Thailand's latest drive against underage drinking is sowing confusion, after the police selectively shut down bars in response to a vague directive.
An order by the military government, published in the Royal Gazette on July 23, bans the sale of alcohol "near" educational institutions as part of a set of rules to curb illegal racing. It threatens to revoke the licence of any establishment found selling alcohol to those under 20 years of age or selling beyond licensed hours. Current rules allow the sale of alcohol only from 11am to 2pm, and 5pm to midnight.
The order, however, does not define the boundaries of the dry zones. It technically applies to any establishment that sells alcohol, including minimarts and restaurants.
The confusion over the directive has been complicated by the fact that legislative changes that would ban the sale of alcohol within 300m of higher educational institutes - which many business owners fear was used as a benchmark - have not been gazetted.
Justice Minister Paiboon Koomchaya last week said the government would take 180 days to draw up the boundaries of areas where the sale of alcohol is outlawed.
KEEPING THE LID ON
The law is already in effect, but the problem we have today is that the radius has not yet been determined. So they have to stop selling (alcohol) as a precautionary measure.
POLICE COLONEL PAWON PONPROMMA
Still, police have reportedly shut down pubs near the University of the Thai Chamber of Commerce in northern Bangkok and Rangsit University in neighbouring Pathum Thani province.
The superintendent of Din Daeng district police station in the capital, Police Colonel Pawon Ponpromma, was quoted by Bangkok Post as saying: "The law is already in effect, but the problem we have today is that the radius has not yet been determined. So they have to stop selling (alcohol) as a precautionary measure."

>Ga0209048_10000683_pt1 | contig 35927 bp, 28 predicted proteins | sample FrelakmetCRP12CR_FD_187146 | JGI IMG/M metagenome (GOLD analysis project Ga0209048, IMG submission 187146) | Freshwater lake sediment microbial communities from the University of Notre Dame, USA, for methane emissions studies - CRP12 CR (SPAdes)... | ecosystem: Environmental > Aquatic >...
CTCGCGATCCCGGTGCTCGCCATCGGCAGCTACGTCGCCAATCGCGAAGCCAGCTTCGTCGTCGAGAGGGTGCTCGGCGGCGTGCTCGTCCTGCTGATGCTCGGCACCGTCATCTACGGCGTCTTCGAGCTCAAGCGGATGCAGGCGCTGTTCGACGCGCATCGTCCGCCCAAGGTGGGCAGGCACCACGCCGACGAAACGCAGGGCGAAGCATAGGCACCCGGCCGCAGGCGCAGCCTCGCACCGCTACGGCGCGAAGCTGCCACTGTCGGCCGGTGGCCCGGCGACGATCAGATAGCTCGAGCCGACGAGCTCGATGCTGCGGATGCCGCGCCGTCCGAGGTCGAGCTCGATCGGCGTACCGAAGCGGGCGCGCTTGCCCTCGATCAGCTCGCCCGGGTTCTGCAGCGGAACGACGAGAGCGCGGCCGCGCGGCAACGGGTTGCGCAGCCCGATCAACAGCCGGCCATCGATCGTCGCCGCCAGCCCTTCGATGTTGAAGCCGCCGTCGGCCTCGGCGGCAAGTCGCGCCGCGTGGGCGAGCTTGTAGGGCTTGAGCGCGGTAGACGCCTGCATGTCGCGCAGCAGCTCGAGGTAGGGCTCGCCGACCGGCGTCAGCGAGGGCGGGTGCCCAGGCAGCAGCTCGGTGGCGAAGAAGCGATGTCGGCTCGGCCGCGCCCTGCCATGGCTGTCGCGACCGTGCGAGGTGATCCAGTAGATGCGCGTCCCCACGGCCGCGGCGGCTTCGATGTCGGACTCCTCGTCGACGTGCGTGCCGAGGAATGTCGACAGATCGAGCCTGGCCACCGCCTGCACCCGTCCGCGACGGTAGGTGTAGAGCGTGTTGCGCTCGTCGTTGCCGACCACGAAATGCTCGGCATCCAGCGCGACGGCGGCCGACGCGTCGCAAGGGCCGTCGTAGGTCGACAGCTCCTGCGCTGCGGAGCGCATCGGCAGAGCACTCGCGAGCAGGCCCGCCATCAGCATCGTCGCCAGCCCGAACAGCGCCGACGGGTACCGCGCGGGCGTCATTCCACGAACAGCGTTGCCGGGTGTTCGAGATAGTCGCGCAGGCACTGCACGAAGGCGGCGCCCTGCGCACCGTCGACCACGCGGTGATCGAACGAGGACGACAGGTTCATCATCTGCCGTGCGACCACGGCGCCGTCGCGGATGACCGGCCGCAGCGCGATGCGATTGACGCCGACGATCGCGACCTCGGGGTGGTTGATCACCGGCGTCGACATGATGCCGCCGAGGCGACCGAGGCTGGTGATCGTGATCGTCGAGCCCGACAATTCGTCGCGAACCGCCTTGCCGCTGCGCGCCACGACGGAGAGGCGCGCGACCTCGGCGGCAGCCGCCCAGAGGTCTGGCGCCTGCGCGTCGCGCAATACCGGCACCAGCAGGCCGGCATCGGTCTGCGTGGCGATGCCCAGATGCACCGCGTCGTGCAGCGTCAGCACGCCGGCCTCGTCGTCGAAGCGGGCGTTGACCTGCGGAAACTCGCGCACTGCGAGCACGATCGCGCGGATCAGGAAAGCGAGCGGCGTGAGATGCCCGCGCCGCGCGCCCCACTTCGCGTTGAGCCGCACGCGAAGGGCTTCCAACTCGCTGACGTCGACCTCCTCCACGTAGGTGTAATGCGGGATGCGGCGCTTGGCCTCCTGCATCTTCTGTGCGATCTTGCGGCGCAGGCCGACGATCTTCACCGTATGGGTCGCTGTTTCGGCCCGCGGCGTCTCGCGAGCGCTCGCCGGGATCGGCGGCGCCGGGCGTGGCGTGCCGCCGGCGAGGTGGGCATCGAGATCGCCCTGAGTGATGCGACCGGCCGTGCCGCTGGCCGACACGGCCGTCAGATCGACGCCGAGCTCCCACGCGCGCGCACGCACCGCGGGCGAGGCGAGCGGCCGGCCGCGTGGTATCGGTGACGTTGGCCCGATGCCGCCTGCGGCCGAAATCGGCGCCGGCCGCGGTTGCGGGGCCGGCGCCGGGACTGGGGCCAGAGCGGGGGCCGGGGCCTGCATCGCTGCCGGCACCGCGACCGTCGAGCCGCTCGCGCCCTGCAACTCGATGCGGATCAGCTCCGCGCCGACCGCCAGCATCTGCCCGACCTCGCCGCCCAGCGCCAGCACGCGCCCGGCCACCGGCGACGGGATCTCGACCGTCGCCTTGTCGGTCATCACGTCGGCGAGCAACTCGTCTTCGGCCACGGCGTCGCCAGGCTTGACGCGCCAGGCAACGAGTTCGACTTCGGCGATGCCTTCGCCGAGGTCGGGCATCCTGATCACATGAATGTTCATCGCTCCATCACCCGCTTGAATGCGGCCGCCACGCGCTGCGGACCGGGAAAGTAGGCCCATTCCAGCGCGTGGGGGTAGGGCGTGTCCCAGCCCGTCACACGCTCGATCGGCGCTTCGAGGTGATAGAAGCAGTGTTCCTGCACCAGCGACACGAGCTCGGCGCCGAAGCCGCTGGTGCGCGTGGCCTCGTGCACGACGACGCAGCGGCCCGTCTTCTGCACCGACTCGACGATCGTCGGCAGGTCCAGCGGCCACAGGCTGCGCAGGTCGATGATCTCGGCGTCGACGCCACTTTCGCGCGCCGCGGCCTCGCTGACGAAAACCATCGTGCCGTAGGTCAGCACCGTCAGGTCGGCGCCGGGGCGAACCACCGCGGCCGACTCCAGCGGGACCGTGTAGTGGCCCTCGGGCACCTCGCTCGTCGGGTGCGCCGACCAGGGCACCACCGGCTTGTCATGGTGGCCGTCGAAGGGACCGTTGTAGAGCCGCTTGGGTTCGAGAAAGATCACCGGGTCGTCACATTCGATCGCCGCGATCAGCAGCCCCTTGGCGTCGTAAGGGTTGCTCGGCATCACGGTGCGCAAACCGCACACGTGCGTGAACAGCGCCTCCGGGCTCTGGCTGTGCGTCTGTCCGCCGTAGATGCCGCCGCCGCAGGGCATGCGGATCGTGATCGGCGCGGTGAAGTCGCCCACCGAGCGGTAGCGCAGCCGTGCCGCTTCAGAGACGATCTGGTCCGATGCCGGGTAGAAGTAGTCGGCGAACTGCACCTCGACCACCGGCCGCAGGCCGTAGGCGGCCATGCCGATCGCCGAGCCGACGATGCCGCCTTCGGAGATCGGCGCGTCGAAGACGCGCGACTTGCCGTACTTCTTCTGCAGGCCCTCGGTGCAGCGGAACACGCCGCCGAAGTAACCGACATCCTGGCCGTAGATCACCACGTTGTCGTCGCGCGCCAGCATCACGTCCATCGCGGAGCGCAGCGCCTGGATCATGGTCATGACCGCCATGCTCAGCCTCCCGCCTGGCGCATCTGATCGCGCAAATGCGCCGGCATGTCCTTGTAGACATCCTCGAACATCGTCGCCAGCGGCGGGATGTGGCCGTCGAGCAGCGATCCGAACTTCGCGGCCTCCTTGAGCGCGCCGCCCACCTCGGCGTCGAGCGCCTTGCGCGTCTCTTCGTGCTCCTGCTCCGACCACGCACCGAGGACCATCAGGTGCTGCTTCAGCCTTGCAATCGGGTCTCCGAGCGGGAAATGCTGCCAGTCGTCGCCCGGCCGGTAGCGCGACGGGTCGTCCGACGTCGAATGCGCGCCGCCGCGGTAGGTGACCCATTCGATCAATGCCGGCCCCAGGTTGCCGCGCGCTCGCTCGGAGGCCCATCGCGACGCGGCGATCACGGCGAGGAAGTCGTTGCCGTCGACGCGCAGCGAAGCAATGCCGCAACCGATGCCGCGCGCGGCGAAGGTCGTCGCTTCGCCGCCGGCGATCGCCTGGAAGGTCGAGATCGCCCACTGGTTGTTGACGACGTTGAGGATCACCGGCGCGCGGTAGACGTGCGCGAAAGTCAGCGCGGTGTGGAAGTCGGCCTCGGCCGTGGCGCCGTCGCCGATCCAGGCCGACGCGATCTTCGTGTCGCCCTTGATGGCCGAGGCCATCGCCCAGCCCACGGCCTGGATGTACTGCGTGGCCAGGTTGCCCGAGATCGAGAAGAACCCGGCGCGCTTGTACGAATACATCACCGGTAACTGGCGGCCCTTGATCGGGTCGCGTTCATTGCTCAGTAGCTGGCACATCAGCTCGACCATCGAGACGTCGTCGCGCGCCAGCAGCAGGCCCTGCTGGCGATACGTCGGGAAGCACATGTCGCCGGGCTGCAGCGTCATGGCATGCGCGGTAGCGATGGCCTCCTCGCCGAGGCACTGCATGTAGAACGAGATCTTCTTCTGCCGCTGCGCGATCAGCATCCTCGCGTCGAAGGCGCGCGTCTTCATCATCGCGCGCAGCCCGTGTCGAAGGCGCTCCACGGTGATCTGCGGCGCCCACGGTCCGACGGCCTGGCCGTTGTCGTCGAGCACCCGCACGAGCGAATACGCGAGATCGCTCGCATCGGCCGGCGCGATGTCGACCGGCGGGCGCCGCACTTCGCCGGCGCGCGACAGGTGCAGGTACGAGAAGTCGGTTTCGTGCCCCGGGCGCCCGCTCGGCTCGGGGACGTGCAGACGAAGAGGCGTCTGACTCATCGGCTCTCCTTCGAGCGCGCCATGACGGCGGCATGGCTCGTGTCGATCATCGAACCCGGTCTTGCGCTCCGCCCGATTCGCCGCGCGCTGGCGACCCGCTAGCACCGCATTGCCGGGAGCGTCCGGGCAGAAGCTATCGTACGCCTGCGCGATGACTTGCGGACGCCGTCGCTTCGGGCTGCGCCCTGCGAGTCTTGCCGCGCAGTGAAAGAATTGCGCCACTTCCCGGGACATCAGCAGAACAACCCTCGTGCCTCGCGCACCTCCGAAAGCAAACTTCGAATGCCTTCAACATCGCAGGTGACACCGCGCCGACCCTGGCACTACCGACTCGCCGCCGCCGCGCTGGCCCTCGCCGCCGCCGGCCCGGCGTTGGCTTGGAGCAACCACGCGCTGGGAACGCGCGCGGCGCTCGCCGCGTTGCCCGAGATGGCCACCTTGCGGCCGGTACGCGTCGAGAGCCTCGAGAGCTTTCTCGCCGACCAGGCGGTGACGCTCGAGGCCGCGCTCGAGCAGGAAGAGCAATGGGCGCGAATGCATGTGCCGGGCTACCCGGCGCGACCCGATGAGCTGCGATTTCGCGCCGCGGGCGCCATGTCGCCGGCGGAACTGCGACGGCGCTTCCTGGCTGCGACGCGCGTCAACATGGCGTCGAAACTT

In downtown Bangkok, restaurants and bars in the vicinity of Srinakharinwirot University - wedged in an office and upscale housing district - were operating as usual.
Ms Nutissaree Namthaptimthong, an assistant to the owner of Vietnamese restaurant Le Dalat, told The Straits Times that revenue department officials turned up last week to check its menu and operating licence.
"We explained to them that we sell mostly wine and our prices are high, so students don't come here," she said. The officials left without giving further instructions.
When contacted by The Straits Times, police spokesman Prawut Thavornsiri stressed that the establishments raided so far had stayed open beyond their legal hours, and also sold alcohol to minors.
"They were not shut down because they were within 300m (of universities)," he said.
A joint working group comprising representatives from the police, interior ministry, educational institutions, excise department and advocacy groups is working out the exact boundaries of the dry zones, he said.
Each area would be determined on its own merits, rather than based on a fixed radius.
"In some places which are considered campus towns, alcohol should be banned everywhere no matter how large the area," he said, citing as an example Nimmanhaemin Road near Chiang Mai University, where trendy bars and cafes have opened in recent years.
"Anyone who intends to sell alcohol to minors would be wiped out."
Alcohol control advocates have been pushing for stronger laws, pointing out that the number of new drinkers in the country grows by an average 250,000 every year.